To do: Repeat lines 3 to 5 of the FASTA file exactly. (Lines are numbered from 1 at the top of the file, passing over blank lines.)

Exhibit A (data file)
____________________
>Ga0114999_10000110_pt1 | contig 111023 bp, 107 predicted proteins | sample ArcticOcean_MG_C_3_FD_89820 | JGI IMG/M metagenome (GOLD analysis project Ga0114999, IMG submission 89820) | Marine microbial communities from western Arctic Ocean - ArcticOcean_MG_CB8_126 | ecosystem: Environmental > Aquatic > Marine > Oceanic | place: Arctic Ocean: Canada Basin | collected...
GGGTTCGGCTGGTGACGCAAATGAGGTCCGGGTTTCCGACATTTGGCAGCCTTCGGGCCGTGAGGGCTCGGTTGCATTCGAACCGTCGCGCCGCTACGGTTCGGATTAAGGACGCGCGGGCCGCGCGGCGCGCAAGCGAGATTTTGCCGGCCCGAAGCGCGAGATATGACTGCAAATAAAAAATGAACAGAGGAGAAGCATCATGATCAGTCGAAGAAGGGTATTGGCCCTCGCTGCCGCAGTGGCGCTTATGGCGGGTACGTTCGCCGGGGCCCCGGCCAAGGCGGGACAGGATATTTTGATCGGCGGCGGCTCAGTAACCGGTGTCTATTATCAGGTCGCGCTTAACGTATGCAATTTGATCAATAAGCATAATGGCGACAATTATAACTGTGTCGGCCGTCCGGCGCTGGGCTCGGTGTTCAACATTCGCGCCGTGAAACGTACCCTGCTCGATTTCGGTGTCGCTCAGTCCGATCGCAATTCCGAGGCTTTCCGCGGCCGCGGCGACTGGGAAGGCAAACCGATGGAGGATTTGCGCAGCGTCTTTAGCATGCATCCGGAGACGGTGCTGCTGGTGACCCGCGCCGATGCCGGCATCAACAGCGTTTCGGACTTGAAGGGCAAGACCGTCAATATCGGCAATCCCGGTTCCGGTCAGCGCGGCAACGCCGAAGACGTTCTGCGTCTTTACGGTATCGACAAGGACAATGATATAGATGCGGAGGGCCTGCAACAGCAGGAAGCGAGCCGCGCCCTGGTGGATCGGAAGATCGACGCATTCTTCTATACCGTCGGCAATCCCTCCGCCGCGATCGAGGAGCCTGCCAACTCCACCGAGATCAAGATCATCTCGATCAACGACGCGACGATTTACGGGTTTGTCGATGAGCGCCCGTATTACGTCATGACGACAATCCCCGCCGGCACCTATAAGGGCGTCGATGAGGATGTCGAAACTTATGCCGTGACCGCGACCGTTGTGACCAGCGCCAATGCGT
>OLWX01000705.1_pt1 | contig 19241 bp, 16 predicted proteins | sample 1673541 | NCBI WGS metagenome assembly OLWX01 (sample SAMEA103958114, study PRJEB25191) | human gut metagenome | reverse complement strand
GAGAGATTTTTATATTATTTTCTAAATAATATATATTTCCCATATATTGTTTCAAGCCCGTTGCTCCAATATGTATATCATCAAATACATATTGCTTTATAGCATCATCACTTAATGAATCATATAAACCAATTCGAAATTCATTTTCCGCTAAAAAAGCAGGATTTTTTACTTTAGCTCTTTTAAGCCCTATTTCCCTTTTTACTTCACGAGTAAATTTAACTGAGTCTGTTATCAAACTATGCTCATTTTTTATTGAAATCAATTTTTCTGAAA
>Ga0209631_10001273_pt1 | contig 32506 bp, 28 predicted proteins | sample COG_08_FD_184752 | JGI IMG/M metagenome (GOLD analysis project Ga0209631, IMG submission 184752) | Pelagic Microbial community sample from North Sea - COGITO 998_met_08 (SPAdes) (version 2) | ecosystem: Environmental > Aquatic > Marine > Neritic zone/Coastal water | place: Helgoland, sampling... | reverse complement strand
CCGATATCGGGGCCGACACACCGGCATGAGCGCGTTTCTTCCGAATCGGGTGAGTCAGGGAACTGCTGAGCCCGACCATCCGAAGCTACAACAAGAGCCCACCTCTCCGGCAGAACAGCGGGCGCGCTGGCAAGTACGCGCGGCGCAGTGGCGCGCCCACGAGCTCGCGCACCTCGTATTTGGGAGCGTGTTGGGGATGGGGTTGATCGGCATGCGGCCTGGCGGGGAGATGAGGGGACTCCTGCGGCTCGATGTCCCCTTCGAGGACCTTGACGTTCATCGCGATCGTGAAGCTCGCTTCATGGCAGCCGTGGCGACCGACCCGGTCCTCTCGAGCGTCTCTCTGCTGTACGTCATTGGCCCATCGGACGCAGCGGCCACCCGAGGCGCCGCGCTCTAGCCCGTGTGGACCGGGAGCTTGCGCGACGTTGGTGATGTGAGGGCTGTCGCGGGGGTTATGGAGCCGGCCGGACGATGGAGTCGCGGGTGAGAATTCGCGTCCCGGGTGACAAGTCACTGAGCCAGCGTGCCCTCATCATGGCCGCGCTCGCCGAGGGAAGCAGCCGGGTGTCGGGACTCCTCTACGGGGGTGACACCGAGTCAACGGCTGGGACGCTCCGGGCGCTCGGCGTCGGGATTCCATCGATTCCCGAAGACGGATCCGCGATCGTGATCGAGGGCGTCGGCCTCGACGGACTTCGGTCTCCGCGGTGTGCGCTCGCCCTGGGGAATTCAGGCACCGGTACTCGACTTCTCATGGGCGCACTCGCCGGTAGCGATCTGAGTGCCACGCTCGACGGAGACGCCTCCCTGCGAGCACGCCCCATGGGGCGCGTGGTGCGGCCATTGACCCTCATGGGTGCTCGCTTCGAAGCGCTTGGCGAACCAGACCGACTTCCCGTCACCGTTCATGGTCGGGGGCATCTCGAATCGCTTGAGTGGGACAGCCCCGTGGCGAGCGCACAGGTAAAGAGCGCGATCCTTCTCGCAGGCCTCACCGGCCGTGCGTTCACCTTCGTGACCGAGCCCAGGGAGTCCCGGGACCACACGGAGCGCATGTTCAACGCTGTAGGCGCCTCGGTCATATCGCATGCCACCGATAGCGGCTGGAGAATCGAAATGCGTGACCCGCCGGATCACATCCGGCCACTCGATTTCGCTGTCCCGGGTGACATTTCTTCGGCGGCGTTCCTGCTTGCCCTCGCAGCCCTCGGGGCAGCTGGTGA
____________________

>OLWX01000705.1_pt1 | contig 19241 bp, 16 predicted proteins | sample 1673541 | NCBI WGS metagenome assembly OLWX01 (sample SAMEA103958114, study PRJEB25191) | human gut metagenome | reverse complement strand
GAGAGATTTTTATATTATTTTCTAAATAATATATATTTCCCATATATTGTTTCAAGCCCGTTGCTCCAATATGTATATCATCAAATACATATTGCTTTATAGCATCATCACTTAATGAATCATATAAACCAATTCGAAATTCATTTTCCGCTAAAAAAGCAGGATTTTTTACTTTAGCTCTTTTAAGCCCTATTTCCCTTTTTACTTCACGAGTAAATTTAACTGAGTCTGTTATCAAACTATGCTCATTTTTTATTGAAATCAATTTTTCTGAAA
>Ga0209631_10001273_pt1 | contig 32506 bp, 28 predicted proteins | sample COG_08_FD_184752 | JGI IMG/M metagenome (GOLD analysis project Ga0209631, IMG submission 184752) | Pelagic Microbial community sample from North Sea - COGITO 998_met_08 (SPAdes) (version 2) | ecosystem: Environmental > Aquatic > Marine > Neritic zone/Coastal water | place: Helgoland, sampling... | reverse complement strand